One of the frustrating parts of tax planning is coming to grips with the idea that Congress wants to control your behavior with rewards, but then denies you the reward if they find out that you only did it for the money. Its a bit like offering someone $1,000 to be your friend, and then refusing to pay them when you find out that they only liked you for your money. So the game becomes convincing the IRS that you love their sense of humor and just as much as (if not more than) their deductions.

Successful business owners are like gold to tax planning consultants because they have the two things that all tax planners need: taxable income and a desire to send less of that income to the government. As a result, the more successful you are, the greater the chance that you will find yourself in contact with an army of tax planners and consultants. Tax planners (and tax attorneys) range from conservative (declare all income at the highest possible tax rate), moderately creative (use the plain language of the tax code to reduce taxes within the letter of the law), aggressively creative (expand the possible meaning of the code, and fill in gaps of the code to aggressively reduce taxes), to criminally creative (knowingly engaging in planning and conduct that is contrary to the law to avoid taxes at all costs).

Its not always easy to tell which kind of adviser you are dealing with, but the line you should never cross (and a clear indication that you are entering the world of the criminal planner) is a fairly bright one: would I do this transaction if I wouldn’t save taxes? If the answer is yes, then you are probably fine. If the answer is a resounding NO, there is a good chance that something is amiss, and that you should speak with a lawyer (unrelated to the people selling you their plan) about the transaction. For example, would you take all of your liquid assets, transfer them into a trust controlled by someone you don’t know in another country, who then deposits the funds in a third world bank? If you can think of a good reason for your business to do that, and you were going to do that anyway, any tax benefits will probably be appropriate. If the primary, if not exclusive, reason was to save taxes then tough times may be ahead.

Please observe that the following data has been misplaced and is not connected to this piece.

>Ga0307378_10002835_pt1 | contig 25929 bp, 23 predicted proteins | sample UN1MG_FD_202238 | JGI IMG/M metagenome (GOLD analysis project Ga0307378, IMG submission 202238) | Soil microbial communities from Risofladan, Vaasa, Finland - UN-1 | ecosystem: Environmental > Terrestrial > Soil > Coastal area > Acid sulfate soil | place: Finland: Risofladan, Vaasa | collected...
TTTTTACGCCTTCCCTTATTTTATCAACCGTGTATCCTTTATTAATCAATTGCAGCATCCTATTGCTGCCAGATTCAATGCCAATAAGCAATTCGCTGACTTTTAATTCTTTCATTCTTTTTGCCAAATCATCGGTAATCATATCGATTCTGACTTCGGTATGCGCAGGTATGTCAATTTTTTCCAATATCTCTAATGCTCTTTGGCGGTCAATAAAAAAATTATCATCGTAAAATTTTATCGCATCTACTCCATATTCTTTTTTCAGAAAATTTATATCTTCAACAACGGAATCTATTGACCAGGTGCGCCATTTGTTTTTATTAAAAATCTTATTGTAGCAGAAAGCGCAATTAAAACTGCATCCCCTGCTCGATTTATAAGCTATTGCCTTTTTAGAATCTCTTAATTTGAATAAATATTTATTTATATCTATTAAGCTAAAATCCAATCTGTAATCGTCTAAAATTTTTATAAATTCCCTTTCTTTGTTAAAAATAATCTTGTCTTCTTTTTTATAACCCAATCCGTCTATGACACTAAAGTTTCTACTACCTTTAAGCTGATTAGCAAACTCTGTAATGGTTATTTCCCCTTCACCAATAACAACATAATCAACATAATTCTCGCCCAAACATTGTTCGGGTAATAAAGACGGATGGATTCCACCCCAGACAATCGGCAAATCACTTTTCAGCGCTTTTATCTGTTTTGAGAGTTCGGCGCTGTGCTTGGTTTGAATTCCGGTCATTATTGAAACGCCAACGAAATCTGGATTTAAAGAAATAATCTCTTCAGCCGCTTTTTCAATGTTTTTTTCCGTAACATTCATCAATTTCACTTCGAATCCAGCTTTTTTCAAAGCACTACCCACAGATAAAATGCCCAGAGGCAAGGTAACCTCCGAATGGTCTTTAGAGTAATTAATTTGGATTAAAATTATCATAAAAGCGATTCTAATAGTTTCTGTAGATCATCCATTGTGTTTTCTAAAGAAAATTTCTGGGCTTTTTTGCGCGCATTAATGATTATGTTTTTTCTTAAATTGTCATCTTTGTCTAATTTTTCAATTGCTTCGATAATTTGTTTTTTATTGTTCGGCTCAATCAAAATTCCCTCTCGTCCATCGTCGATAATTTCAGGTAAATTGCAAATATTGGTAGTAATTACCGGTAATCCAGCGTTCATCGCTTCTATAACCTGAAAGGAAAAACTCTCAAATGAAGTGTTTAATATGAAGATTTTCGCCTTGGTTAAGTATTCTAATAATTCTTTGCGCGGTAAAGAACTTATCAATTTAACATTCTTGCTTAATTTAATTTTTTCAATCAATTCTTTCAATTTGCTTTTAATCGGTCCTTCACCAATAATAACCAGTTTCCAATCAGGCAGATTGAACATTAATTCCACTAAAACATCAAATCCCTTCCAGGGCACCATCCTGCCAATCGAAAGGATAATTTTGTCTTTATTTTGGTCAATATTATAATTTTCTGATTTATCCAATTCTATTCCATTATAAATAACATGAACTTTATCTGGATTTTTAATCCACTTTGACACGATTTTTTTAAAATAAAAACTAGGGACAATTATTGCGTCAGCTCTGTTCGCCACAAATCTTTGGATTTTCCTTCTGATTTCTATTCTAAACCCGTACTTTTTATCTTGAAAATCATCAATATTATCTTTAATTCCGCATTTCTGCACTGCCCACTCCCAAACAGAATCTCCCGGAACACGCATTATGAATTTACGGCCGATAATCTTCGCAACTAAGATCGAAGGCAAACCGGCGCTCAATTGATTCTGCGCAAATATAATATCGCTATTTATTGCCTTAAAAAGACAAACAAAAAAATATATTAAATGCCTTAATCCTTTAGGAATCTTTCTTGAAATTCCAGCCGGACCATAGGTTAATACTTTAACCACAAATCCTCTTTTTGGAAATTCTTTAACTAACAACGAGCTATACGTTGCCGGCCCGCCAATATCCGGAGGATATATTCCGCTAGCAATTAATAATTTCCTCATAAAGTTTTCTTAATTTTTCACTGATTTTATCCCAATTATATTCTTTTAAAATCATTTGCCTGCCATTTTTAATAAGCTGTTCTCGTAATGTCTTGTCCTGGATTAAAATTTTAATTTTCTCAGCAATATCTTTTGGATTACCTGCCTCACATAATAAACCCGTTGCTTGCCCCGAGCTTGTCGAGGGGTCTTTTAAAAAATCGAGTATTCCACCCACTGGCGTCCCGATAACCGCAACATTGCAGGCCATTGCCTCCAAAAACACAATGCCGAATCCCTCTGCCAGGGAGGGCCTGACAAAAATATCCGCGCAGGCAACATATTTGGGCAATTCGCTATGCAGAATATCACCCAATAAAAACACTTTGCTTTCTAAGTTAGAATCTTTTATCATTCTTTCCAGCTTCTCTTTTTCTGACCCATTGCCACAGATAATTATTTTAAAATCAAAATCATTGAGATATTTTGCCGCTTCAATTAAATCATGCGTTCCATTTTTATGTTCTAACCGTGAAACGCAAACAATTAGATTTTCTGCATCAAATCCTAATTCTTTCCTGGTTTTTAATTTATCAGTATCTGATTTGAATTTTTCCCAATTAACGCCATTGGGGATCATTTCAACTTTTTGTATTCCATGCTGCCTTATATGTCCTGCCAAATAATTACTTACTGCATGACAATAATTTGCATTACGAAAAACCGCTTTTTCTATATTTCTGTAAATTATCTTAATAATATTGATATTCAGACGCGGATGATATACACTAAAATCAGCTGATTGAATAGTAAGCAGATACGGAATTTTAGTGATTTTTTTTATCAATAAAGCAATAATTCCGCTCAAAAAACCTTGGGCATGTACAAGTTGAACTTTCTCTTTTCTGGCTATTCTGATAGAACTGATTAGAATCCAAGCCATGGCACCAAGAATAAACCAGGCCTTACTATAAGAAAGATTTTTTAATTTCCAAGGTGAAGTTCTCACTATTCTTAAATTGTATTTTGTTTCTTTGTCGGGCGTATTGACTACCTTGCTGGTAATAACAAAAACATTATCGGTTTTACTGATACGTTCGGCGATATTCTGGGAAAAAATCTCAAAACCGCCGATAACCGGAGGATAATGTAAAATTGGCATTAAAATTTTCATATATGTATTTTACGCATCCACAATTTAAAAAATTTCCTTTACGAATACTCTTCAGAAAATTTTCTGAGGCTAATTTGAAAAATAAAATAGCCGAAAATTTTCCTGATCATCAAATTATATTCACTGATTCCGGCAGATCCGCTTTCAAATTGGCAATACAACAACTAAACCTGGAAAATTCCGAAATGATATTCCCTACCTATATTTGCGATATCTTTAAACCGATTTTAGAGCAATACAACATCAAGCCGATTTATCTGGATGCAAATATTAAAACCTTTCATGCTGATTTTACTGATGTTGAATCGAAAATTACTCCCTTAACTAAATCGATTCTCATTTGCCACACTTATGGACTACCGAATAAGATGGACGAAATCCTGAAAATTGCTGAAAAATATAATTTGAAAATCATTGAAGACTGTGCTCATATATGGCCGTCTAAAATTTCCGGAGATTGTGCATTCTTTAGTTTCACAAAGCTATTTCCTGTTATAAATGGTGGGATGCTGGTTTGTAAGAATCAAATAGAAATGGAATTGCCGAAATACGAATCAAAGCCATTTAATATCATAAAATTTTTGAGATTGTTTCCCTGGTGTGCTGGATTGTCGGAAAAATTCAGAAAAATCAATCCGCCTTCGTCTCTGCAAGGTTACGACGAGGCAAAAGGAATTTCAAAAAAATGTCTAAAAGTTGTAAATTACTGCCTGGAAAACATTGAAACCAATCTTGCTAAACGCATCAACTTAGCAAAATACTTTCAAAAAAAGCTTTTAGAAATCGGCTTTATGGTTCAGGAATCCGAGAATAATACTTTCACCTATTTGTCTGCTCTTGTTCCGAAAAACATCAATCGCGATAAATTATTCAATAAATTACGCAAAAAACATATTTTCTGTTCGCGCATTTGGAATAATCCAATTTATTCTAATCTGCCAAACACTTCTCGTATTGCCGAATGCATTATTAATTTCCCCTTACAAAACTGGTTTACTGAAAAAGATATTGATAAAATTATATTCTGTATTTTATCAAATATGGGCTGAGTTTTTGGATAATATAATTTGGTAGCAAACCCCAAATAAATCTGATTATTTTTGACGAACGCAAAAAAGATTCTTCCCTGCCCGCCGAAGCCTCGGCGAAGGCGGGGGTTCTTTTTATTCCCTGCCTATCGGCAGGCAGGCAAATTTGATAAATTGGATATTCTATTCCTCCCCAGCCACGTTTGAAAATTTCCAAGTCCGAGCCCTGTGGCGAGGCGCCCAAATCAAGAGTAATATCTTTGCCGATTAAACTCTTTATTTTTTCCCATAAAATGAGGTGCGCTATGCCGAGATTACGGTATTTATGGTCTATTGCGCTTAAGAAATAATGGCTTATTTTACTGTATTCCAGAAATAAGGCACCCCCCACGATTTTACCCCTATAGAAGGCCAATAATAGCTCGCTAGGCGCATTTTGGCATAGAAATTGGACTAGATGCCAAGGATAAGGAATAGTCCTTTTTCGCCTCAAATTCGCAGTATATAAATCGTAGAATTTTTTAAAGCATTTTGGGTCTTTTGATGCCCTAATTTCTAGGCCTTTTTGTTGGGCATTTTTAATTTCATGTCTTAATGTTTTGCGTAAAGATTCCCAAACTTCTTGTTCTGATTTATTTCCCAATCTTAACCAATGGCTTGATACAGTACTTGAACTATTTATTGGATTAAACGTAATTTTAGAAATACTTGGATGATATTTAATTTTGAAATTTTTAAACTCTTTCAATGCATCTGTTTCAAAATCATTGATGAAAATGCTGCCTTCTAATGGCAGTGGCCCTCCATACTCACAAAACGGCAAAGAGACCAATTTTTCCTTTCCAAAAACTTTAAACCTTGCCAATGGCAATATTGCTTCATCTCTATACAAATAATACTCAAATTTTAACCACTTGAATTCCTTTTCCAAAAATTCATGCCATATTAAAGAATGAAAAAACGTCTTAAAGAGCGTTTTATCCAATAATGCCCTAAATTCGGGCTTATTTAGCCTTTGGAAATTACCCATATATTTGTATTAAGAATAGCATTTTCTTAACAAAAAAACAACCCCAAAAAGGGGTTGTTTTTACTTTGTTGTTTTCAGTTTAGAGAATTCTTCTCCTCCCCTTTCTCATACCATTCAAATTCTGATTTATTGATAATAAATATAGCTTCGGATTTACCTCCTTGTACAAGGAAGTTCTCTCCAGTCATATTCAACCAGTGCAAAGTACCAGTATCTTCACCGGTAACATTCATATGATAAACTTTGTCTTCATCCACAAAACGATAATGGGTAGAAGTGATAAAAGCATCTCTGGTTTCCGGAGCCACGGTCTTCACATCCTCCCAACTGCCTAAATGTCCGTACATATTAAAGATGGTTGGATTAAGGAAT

Often times these people will have already anticipated your objections, and may present you with a letter from a reputable lawyer or accounting firm to alleviate your fears. Rather than calm you, let me suggest that this is exactly the time to reach out to a qualified tax lawyer who has no stake in the proposed transaction. Why? Because some lawyers (and I am going to shock some of you here) are not particularly ethical.

Yesterday a lawyer out of Chicago pled guilty to conspiracy and tax evasion (in a scheme in which she made $1.6 Millon). Her crime? Knowingly writing false tax opinion letters. In those letters, the attorney opined that transactions without any purpose other than tax avoidance had “a substantial business purpose”. The client needed the letter to justify a transaction that was solely for tax avoidance and the lawyer was willing to write the letter for money. Now, they are all going to prison. Here is a copy of the plea agreement if you have ever wanted to see one.

There are a LOT of very good and ethical tax planners in this country, with a LOT of very good and creative tax planning ideas and opportunities. And to be very clear, the tax code is almost beyond common sense comprehension, and some of the best legal and tax minds will disagree among themselves about what the code does and should say. So nearly all tax planning, even good faith conservative planning, has some level of risk associate with it. But there are three things I want people to understand: 1. whatever planning you do should generally be tied to a purpose beyond tax savings; 2. there are professionals who will advise you to take a tax benefit you are not entitled to so that they can make money off of your money; and 3. when you enter into those kind of transactions, no matter how many letters you have saying it was OK, everyone can end up in jail.